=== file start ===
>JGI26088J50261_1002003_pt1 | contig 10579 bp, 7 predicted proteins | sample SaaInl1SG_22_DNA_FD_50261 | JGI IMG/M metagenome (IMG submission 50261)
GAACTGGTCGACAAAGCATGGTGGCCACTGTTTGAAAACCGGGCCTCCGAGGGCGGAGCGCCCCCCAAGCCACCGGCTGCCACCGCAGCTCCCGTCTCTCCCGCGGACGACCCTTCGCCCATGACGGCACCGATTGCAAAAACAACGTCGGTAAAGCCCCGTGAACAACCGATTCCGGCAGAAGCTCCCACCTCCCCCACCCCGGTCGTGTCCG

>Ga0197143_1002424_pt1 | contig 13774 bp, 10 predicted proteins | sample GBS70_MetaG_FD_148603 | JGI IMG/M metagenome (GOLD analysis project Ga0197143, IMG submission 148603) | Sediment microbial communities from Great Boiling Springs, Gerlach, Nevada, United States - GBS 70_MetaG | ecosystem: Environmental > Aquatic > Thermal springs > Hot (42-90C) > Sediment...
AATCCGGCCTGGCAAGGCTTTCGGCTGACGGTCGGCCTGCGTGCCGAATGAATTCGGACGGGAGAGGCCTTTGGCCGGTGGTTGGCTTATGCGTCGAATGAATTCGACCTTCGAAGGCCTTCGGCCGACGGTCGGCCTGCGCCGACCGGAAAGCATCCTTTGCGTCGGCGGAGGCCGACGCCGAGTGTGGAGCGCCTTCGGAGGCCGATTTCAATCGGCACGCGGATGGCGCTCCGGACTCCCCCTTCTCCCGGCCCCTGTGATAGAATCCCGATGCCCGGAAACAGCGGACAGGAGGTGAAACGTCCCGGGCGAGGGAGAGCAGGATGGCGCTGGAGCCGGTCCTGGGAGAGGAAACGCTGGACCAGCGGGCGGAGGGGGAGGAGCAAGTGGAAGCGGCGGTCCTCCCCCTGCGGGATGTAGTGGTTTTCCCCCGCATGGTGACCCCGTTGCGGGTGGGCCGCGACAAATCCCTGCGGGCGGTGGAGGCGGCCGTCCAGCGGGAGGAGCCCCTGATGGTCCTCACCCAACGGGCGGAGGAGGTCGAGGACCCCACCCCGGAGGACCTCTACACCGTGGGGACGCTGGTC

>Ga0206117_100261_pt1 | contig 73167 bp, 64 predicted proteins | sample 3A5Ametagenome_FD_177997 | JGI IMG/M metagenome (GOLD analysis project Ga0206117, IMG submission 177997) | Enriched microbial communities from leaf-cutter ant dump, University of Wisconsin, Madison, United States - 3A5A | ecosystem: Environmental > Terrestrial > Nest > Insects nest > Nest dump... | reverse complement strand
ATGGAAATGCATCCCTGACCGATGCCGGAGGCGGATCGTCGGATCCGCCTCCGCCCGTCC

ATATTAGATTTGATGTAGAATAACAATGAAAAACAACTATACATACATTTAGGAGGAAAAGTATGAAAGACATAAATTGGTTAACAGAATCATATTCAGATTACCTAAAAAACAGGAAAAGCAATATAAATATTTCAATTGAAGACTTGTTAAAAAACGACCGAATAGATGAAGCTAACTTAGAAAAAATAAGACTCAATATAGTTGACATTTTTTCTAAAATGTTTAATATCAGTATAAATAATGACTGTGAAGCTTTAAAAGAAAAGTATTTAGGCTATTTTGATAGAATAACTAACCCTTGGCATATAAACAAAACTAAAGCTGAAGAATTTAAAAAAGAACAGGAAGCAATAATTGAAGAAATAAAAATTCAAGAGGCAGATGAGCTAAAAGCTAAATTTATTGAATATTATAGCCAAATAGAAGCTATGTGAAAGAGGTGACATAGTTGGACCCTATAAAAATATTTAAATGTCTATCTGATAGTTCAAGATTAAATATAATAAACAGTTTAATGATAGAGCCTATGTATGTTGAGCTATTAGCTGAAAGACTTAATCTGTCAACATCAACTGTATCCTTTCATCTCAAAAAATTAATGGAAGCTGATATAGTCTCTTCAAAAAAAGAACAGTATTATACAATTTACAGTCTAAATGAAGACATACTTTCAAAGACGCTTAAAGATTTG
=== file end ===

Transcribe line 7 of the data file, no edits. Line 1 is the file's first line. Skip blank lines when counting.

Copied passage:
ATATTAGATTTGATGTAGAATAACAATGAAAAACAACTATACATACATTTAGGAGGAAAAGTATGAAAGACATAAATTGGTTAACAGAATCATATTCAGATTACCTAAAAAACAGGAAAAGCAATATAAATATTTCAATTGAAGACTTGTTAAAAAACGACCGAATAGATGAAGCTAACTTAGAAAAAATAAGACTCAATATAGTTGACATTTTTTCTAAAATGTTTAATATCAGTATAAATAATGACTGTGAAGCTTTAAAAGAAAAGTATTTAGGCTATTTTGATAGAATAACTAACCCTTGGCATATAAACAAAACTAAAGCTGAAGAATTTAAAAAAGAACAGGAAGCAATAATTGAAGAAATAAAAATTCAAGAGGCAGATGAGCTAAAAGCTAAATTTATTGAATATTATAGCCAAATAGAAGCTATGTGAAAGAGGTGACATAGTTGGACCCTATAAAAATATTTAAATGTCTATCTGATAGTTCAAGATTAAATATAATAAACAGTTTAATGATAGAGCCTATGTATGTTGAGCTATTAGCTGAAAGACTTAATCTGTCAACATCAACTGTATCCTTTCATCTCAAAAAATTAATGGAAGCTGATATAGTCTCTTCAAAAAAAGAACAGTATTATACAATTTACAGTCTAAATGAAGACATACTTTCAAAGACGCTTAAAGATTTG